Another reason for the inaction, according to "school reformers," was the presence of both the teachers union and service workers union, the SEIU Local 99. Both spend prodigiously on school board races, wield enormous influence over the district and have secured bountiful benefits for their members. For instance, LAUSD employees make zero contributions to their health insurance.
"Health care costs are dramatically higher than other school districts," says Taylor, who notes that management of the employees' health care plan is run by an independent, nine-member committee — eight of whom are union members. "They have no accountability to the board."
The panel found numerous ways to save money, including reducing the number of workers' compensation claims, increasing student attendance and offering early retirement to some of the older teachers who are making the highest salaries. These suggestions, along with others, were delivered to the school board in late 2015, about a week before Cortines was set to step down as superintendent.
"I don't believe they were met with great enthusiasm," Taylor says. "And I don't know that anything's been done about them since."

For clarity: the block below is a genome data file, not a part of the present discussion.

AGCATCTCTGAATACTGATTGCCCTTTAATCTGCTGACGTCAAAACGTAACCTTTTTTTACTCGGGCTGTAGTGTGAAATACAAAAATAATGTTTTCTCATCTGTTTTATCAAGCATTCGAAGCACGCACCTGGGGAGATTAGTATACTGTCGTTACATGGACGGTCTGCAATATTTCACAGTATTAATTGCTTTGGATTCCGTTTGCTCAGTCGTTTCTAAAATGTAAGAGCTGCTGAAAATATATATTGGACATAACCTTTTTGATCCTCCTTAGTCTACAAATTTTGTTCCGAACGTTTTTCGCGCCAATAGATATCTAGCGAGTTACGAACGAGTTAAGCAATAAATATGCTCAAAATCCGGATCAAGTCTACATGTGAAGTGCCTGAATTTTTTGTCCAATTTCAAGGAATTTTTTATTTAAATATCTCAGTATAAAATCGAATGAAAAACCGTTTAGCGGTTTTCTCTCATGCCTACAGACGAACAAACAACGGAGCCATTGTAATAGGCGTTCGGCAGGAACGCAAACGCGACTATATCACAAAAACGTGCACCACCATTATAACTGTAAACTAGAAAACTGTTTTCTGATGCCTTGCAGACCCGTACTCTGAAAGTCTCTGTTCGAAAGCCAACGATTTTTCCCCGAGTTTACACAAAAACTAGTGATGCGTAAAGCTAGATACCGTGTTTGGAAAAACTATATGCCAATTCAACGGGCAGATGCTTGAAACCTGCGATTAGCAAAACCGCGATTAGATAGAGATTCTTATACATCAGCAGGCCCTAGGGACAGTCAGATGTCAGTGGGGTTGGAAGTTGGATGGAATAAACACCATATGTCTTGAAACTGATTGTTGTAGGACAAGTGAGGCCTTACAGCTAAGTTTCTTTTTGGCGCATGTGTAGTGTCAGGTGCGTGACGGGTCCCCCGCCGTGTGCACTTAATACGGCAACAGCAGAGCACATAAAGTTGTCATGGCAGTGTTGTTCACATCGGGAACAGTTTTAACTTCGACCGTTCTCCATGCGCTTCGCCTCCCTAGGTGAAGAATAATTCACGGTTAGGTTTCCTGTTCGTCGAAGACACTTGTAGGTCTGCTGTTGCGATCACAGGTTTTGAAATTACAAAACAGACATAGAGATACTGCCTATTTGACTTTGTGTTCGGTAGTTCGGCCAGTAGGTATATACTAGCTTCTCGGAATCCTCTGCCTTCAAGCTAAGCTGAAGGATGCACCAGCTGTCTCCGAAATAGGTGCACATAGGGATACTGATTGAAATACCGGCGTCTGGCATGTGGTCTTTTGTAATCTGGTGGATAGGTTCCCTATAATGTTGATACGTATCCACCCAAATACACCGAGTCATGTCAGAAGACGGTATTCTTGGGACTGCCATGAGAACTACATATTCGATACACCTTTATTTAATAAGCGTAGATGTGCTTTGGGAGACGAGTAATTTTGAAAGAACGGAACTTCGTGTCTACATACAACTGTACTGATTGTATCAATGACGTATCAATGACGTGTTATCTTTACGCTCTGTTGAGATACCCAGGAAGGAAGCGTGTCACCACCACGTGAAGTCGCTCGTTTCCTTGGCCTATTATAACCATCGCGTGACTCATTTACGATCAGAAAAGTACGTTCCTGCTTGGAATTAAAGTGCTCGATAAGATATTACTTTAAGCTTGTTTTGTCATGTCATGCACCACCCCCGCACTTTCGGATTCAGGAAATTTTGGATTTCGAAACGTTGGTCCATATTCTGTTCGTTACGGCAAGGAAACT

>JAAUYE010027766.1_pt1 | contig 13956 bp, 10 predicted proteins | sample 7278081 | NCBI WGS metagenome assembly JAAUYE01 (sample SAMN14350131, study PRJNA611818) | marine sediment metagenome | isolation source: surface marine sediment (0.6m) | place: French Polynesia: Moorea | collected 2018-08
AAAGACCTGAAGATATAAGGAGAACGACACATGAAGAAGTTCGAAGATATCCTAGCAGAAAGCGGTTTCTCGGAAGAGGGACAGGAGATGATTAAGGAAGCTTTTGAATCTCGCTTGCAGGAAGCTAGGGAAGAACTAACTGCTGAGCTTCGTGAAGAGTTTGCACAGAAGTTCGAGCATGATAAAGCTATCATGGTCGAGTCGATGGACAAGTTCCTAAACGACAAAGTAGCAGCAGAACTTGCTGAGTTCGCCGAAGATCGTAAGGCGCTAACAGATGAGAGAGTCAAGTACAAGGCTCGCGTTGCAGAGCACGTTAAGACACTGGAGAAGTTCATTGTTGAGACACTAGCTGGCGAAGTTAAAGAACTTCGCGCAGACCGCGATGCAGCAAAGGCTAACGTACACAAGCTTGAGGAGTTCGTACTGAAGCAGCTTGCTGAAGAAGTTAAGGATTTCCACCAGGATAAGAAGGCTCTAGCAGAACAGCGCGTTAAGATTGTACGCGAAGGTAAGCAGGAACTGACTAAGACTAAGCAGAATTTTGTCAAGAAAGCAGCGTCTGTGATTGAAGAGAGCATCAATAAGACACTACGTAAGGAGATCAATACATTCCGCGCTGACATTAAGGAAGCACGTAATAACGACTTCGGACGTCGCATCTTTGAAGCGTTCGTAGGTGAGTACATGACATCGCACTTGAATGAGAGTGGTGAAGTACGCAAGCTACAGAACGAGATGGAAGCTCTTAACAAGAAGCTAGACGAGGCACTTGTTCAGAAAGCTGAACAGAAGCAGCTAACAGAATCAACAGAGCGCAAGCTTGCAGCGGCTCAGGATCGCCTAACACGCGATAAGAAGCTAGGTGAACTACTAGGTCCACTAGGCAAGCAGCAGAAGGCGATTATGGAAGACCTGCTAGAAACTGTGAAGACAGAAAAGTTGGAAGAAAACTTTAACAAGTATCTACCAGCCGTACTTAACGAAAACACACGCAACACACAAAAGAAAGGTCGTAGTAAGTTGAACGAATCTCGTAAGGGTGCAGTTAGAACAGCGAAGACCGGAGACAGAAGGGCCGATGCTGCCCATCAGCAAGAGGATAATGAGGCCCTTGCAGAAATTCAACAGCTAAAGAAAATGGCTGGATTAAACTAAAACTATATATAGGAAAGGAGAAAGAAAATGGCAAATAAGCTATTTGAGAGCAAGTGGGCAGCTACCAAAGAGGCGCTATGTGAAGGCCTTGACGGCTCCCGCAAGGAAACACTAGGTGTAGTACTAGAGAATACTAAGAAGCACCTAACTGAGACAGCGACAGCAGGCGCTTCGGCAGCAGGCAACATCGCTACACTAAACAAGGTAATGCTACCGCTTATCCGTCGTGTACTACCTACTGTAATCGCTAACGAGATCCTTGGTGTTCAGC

King insists the panel's recommendations have not been ignored, though none of the major ones have been implemented. "We have teams here really digging deep to give us recommendations on efficiency," she says. "We've been very proactive."
In December, LAUSD chief financial officer Megan Reilly presented an even bleaker picture of the district's financial outlook: a cumulative $1.5 billion shortfall by the start of the 2018-19 school year. Six weeks later, she announced she was stepping down, after more than a decade on the job.
Before that announcement, superintendent Michelle King had ordered each department to come up with a plan to eliminate 30 percent of its budget. Those cuts have yet to be approved, but the district is already using them to lower its predicted deficit, down to around $220 million in the 2018-19 school year.